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Blood Tests for Food
Up P/N Testing Blood Tests for Food


Blood Tests for Foods

            There are now several types of tests for foods, and often they are quite inexpensive.  As I mentioned in the discussion of food allergy, there are different kinds of food allergy.  The relationship of food allergy to other antibodies circulating in the bloodstream is less clear than the relationship to IgE.  Most blood tests offered today look at specific antibodies circulating in the bloodstream that the body has produced in association with foods.  These are primarily IgG antibodies, although most popular tests analyze both the IgE and IgG antibodies related to specific foods.  The analysis is quantitative, and the levels of antibody are usually classified from 0 (no antibody) to 4+ (a lot). Analysis of both IgE and IgG antibodies to each food tested “covers more ground”.

            There is an inborn problem with these types of tests.  It is clear that we can produce antibodies to just about everything, and the more commonly we are exposed to things – whether we are allergic to them or not – the more likely we will produce antibodies at some level.  The Big Question: how much antibody to we have to produce before we can be considered “allergic” to a substance?  A little?  A lot?

            Well, there’s the rub.  Some patients have symptoms from a food when they produce a little antibody (IgE, IgG or others) – or NO antibody, and some patients have symptoms only with a lot of antibody.  And some patients have no symptoms yet they produce a LOT of antibodies to a food.  So you run the analysis, but who’s who?

            Most companies who offer these tests advise patients and physicians that patients should eliminate any foods to which they test positive (how positive varies with testing services) for some period of time, evaluate their symptoms, reintroduce the eliminated foods and try to determine whether the foods bother them in any way.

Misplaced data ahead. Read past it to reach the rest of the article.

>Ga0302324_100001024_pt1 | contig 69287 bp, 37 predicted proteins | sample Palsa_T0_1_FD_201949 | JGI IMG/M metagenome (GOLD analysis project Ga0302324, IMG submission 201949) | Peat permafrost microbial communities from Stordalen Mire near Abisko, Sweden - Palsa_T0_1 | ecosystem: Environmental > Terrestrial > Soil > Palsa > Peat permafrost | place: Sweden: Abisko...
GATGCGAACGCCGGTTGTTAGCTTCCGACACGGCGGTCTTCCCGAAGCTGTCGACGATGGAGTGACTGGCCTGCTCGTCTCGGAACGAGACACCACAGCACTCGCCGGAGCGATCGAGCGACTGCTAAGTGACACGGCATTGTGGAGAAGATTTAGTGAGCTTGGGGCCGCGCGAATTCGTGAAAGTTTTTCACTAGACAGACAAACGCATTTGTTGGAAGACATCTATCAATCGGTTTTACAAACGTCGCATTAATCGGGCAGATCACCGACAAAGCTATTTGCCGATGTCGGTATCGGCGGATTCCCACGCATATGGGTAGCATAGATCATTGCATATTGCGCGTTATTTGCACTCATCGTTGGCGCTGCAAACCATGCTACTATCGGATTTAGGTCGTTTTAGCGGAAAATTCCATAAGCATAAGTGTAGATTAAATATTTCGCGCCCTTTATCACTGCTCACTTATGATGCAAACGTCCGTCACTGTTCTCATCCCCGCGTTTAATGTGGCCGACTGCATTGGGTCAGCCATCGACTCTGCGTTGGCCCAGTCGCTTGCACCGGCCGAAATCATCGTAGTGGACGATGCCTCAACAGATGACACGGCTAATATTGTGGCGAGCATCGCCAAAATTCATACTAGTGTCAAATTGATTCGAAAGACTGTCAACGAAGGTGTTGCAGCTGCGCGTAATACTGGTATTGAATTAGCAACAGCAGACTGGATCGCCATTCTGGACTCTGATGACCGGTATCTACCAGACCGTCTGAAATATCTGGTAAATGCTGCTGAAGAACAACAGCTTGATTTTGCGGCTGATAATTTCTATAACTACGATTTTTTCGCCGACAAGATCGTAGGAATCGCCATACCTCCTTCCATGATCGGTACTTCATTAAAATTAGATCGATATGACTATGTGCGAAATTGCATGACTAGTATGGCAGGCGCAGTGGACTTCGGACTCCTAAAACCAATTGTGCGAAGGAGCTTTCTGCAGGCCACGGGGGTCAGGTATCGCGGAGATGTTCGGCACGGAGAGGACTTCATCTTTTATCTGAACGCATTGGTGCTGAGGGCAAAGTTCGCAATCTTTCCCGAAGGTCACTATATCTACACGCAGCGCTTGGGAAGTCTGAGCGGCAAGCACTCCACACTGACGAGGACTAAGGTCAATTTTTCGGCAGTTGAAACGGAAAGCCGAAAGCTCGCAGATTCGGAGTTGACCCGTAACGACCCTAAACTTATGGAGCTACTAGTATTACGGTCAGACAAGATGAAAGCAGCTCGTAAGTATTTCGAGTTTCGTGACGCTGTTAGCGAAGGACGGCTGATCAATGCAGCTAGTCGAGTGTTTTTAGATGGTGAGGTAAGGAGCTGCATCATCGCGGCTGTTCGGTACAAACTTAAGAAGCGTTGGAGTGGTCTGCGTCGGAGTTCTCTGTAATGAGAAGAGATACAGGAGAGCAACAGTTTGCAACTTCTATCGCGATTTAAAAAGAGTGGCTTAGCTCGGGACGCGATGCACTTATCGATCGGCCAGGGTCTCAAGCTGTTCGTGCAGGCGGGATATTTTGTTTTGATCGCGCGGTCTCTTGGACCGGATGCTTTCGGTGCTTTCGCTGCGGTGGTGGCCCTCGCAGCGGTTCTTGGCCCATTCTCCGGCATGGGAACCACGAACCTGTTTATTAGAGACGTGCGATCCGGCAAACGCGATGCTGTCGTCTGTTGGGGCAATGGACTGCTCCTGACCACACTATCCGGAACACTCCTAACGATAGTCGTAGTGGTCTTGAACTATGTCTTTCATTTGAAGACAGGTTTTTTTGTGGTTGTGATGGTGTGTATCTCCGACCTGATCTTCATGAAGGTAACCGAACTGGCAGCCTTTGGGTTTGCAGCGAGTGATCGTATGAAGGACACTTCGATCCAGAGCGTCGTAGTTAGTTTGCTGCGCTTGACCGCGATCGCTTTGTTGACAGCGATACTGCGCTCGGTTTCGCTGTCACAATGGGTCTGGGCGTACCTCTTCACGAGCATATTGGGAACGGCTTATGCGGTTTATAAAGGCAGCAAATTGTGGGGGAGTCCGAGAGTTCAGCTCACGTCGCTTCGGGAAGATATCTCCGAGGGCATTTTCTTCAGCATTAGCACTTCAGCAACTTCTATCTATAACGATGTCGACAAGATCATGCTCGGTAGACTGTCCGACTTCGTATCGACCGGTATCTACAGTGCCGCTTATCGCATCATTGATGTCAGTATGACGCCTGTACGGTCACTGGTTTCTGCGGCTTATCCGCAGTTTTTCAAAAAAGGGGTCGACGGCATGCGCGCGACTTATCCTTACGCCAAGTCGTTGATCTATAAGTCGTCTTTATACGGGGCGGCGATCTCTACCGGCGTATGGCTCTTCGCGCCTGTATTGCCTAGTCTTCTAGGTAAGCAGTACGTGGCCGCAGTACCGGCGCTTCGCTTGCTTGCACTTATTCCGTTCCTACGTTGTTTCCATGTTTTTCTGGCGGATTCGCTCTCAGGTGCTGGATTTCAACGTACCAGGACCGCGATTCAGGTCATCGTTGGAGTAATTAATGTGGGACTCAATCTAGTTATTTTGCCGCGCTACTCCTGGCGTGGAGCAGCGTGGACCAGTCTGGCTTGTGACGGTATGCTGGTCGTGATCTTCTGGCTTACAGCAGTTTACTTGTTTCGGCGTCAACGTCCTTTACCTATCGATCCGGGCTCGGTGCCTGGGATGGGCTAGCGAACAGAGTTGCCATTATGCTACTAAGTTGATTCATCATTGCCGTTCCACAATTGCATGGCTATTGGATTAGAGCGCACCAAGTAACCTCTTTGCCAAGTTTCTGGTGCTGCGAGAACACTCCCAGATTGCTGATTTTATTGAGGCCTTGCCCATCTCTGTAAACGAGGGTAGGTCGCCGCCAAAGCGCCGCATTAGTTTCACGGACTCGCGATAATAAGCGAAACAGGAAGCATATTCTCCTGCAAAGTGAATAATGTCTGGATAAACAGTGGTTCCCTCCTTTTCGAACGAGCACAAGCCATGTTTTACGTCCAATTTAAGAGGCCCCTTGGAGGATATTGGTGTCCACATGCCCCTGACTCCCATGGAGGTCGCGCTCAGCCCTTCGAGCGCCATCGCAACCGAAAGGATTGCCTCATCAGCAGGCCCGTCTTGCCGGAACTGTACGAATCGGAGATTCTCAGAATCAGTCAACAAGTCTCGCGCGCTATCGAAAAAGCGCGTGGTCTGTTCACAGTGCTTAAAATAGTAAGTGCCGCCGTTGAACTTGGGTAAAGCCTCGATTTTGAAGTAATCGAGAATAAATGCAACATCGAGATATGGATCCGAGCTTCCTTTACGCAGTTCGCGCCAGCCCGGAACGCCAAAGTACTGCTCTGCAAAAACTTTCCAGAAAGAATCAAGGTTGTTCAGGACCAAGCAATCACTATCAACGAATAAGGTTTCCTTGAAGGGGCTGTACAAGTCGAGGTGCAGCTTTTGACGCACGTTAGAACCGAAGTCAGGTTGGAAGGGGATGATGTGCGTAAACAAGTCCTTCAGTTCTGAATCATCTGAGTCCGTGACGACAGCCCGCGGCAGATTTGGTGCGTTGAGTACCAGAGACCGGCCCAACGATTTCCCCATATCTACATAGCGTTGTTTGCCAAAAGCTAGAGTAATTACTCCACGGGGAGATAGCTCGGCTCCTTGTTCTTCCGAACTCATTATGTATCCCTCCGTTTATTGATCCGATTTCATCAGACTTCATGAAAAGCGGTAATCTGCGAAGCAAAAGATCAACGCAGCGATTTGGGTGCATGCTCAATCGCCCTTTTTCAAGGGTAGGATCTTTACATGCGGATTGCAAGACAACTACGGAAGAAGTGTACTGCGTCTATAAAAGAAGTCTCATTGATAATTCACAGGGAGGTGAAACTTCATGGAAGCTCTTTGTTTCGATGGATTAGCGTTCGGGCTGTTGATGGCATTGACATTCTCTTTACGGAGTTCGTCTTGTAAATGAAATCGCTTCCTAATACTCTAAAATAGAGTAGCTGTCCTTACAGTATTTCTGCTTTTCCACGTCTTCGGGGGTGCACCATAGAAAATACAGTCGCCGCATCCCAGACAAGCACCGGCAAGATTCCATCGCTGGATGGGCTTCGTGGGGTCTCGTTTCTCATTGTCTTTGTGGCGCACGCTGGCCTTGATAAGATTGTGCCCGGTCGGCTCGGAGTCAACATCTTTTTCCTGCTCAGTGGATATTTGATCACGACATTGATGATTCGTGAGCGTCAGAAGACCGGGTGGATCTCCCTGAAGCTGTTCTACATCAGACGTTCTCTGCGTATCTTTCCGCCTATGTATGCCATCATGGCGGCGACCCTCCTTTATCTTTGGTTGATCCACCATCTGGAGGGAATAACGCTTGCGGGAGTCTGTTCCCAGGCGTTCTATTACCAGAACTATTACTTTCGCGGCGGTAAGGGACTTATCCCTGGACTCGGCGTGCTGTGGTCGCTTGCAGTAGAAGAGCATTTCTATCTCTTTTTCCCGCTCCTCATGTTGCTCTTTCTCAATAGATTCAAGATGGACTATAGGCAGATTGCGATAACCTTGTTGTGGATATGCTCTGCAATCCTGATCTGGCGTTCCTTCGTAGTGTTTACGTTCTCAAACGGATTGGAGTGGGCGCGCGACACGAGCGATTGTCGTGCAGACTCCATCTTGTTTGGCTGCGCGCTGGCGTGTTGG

Generally speaking, patients who have any genetic predisposition to have food allergy or intolerance become allergic to the most common foods in their diet, and their favorite foods.  Most Americans have foods that are present in their diet more than others, such as wheat and dairy.  In fact, most Americans eat these foods every day.  That’s why dairy and wheat allergy are so common, not to mention that these foods are more “potent” allergens than many other foods.

            It is also true that people are more likely to produce antibodies to foods they commonly eat.

            So you run a test like this, and dairy and wheat come up positive.  This could be because: 1) the patient is allergic to them, or 2) the patient eats a lot of them, or 3) both.  The patient who is not really allergic to these foods but has some antibodies to them because they eat them often will feel no better when he or she eliminates them and will say the test was false.  The patient who is sensitized to these foods will feel better when they are eliminated, and will say the test was accurate.

            The important point is that foods like wheat and dairy, because they are substantially allergenic in the first place and because Americans eat them so often, are the foods most commonly responsible for food sensitivity (not true IgE-mediated allergy) in our society.  Since these two foods come up more often than most others as positive on food testing panels, they are commonly eliminated, and it’s common for patients to say the test “worked” because they feel better when these foods are eliminated.  Was it the test that worked, or was it just playing the odds?

            Needless to say, I don’t perform blood tests for foods, since there is far too much inaccuracy involved.  As you can see, these types of tests might be accurate for some and not worth much at all for others.  I generally use a trial (30 day) elimination diet to help our patients determine their food intolerances.  This diet usually tells patients what foods they need to stop eating to feel well again.  Of course, the problem is that many patients have become sensitized to many, many foods, and they are unable to eliminate them all.  These patients usually do well on LDA immunotherapy.

            We also use a type of testing called Provocation/Neutralization to test some of our patients for a limited number of foods.  This method, since it may produce significant symptoms when positive foods are tested, often graphically tells patients what foods they need to eliminate!


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Last modified: October 23, 2013